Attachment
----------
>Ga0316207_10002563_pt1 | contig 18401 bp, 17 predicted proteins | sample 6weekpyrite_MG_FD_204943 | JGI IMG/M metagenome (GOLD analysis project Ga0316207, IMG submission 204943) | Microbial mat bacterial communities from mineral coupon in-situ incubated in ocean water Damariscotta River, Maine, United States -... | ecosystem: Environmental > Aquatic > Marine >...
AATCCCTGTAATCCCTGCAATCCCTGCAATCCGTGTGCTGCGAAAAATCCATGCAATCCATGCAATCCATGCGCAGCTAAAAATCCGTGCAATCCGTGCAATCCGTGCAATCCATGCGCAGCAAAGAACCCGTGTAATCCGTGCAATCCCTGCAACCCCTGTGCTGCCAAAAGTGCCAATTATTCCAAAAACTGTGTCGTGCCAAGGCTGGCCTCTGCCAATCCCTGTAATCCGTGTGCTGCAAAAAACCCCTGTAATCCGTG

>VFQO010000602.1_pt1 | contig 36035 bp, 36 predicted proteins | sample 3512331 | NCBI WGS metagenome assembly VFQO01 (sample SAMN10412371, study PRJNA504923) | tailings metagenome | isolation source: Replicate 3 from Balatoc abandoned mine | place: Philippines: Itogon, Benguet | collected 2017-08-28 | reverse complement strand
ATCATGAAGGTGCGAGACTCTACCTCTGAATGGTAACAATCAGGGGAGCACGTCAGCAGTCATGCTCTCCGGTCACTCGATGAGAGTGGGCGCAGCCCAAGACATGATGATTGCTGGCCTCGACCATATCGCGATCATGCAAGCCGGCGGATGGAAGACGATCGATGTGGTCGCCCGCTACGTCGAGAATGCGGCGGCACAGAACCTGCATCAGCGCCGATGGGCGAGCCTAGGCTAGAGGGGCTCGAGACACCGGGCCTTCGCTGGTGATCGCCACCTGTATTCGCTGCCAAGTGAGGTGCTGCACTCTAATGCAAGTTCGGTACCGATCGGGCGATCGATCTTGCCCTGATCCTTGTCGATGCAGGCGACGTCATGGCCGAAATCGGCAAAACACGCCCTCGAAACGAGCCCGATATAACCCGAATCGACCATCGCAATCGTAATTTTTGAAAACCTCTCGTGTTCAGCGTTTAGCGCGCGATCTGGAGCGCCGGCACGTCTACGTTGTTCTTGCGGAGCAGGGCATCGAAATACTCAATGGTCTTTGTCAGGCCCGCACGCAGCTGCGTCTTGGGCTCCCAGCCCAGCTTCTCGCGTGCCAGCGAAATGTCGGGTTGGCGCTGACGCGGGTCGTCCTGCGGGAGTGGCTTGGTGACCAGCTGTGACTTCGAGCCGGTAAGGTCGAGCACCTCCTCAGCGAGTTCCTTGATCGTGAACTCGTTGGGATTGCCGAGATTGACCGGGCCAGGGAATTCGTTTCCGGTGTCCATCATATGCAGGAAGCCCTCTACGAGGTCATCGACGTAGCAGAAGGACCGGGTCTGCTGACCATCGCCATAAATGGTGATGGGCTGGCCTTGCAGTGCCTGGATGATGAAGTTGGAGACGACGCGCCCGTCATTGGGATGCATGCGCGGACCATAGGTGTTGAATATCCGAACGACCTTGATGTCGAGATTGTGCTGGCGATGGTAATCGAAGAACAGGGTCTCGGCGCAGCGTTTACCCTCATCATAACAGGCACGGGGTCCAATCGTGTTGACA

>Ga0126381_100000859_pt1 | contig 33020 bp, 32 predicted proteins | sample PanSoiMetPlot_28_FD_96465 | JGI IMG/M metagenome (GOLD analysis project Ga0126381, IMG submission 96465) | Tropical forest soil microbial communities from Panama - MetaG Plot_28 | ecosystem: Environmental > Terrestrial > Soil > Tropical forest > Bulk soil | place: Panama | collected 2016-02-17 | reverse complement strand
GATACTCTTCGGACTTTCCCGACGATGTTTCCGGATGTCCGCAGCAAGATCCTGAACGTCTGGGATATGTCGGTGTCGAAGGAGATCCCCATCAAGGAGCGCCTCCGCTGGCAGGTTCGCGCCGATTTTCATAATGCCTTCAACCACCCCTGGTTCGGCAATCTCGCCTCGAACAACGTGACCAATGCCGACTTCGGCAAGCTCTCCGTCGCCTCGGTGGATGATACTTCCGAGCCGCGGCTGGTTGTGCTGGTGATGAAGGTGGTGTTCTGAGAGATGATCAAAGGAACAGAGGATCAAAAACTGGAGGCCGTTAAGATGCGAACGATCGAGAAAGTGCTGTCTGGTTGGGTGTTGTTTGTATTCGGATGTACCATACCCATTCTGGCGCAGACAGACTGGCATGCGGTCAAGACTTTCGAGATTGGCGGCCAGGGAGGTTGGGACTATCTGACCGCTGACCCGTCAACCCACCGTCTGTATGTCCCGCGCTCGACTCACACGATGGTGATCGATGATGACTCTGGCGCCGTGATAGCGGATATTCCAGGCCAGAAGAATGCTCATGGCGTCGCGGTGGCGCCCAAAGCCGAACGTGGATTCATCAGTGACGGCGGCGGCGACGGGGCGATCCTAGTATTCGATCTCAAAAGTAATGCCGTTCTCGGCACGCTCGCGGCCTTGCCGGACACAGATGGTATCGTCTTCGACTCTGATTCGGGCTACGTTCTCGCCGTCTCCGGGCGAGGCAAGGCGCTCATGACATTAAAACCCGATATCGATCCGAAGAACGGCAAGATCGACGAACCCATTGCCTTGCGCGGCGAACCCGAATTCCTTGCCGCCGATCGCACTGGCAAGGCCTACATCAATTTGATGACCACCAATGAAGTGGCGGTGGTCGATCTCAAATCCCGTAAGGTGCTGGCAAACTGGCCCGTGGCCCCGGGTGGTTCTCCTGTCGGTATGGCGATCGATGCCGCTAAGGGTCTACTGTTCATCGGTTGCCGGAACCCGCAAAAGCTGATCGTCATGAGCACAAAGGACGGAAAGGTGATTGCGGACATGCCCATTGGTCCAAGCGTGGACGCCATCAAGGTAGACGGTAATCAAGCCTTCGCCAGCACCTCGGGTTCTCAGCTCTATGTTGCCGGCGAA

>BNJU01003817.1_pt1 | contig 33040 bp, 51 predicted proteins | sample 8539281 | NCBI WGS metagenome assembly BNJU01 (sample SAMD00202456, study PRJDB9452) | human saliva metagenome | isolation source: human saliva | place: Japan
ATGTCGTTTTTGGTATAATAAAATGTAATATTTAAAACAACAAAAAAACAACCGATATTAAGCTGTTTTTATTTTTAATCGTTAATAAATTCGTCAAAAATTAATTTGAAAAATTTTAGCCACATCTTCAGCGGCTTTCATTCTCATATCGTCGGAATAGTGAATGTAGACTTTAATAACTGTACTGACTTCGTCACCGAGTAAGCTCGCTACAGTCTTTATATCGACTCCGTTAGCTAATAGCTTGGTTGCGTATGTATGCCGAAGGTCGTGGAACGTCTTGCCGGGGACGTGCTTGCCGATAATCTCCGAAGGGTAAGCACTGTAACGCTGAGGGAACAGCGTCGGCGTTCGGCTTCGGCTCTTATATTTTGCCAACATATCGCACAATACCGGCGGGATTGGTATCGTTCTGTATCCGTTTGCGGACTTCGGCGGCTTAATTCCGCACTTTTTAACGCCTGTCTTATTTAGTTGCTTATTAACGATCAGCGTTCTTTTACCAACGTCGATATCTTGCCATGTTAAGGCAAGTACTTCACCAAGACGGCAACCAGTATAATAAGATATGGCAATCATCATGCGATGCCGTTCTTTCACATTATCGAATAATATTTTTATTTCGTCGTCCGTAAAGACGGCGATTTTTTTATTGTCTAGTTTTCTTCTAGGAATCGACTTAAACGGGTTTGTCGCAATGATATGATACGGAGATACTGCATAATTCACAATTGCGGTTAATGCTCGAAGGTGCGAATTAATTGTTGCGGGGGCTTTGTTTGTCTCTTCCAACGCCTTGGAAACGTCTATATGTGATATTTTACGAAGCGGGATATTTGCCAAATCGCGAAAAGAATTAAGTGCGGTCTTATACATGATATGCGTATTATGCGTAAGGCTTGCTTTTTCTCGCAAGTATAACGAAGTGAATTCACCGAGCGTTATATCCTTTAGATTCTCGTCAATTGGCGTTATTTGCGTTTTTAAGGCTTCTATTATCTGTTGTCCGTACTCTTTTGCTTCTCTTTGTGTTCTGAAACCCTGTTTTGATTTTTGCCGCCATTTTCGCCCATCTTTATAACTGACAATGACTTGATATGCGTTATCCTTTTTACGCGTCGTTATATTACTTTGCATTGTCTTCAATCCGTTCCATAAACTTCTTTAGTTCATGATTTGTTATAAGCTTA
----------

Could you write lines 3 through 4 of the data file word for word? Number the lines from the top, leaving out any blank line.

>VFQO010000602.1_pt1 | contig 36035 bp, 36 predicted proteins | sample 3512331 | NCBI WGS metagenome assembly VFQO01 (sample SAMN10412371, study PRJNA504923) | tailings metagenome | isolation source: Replicate 3 from Balatoc abandoned mine | place: Philippines: Itogon, Benguet | collected 2017-08-28 | reverse complement strand
ATCATGAAGGTGCGAGACTCTACCTCTGAATGGTAACAATCAGGGGAGCACGTCAGCAGTCATGCTCTCCGGTCACTCGATGAGAGTGGGCGCAGCCCAAGACATGATGATTGCTGGCCTCGACCATATCGCGATCATGCAAGCCGGCGGATGGAAGACGATCGATGTGGTCGCCCGCTACGTCGAGAATGCGGCGGCACAGAACCTGCATCAGCGCCGATGGGCGAGCCTAGGCTAGAGGGGCTCGAGACACCGGGCCTTCGCTGGTGATCGCCACCTGTATTCGCTGCCAAGTGAGGTGCTGCACTCTAATGCAAGTTCGGTACCGATCGGGCGATCGATCTTGCCCTGATCCTTGTCGATGCAGGCGACGTCATGGCCGAAATCGGCAAAACACGCCCTCGAAACGAGCCCGATATAACCCGAATCGACCATCGCAATCGTAATTTTTGAAAACCTCTCGTGTTCAGCGTTTAGCGCGCGATCTGGAGCGCCGGCACGTCTACGTTGTTCTTGCGGAGCAGGGCATCGAAATACTCAATGGTCTTTGTCAGGCCCGCACGCAGCTGCGTCTTGGGCTCCCAGCCCAGCTTCTCGCGTGCCAGCGAAATGTCGGGTTGGCGCTGACGCGGGTCGTCCTGCGGGAGTGGCTTGGTGACCAGCTGTGACTTCGAGCCGGTAAGGTCGAGCACCTCCTCAGCGAGTTCCTTGATCGTGAACTCGTTGGGATTGCCGAGATTGACCGGGCCAGGGAATTCGTTTCCGGTGTCCATCATATGCAGGAAGCCCTCTACGAGGTCATCGACGTAGCAGAAGGACCGGGTCTGCTGACCATCGCCATAAATGGTGATGGGCTGGCCTTGCAGTGCCTGGATGATGAAGTTGGAGACGACGCGCCCGTCATTGGGATGCATGCGCGGACCATAGGTGTTGAATATCCGAACGACCTTGATGTCGAGATTGTGCTGGCGATGGTAATCGAAGAACAGGGTCTCGGCGCAGCGTTTACCCTCATCATAACAGGCACGGGGTCCAATCGTGTTGACA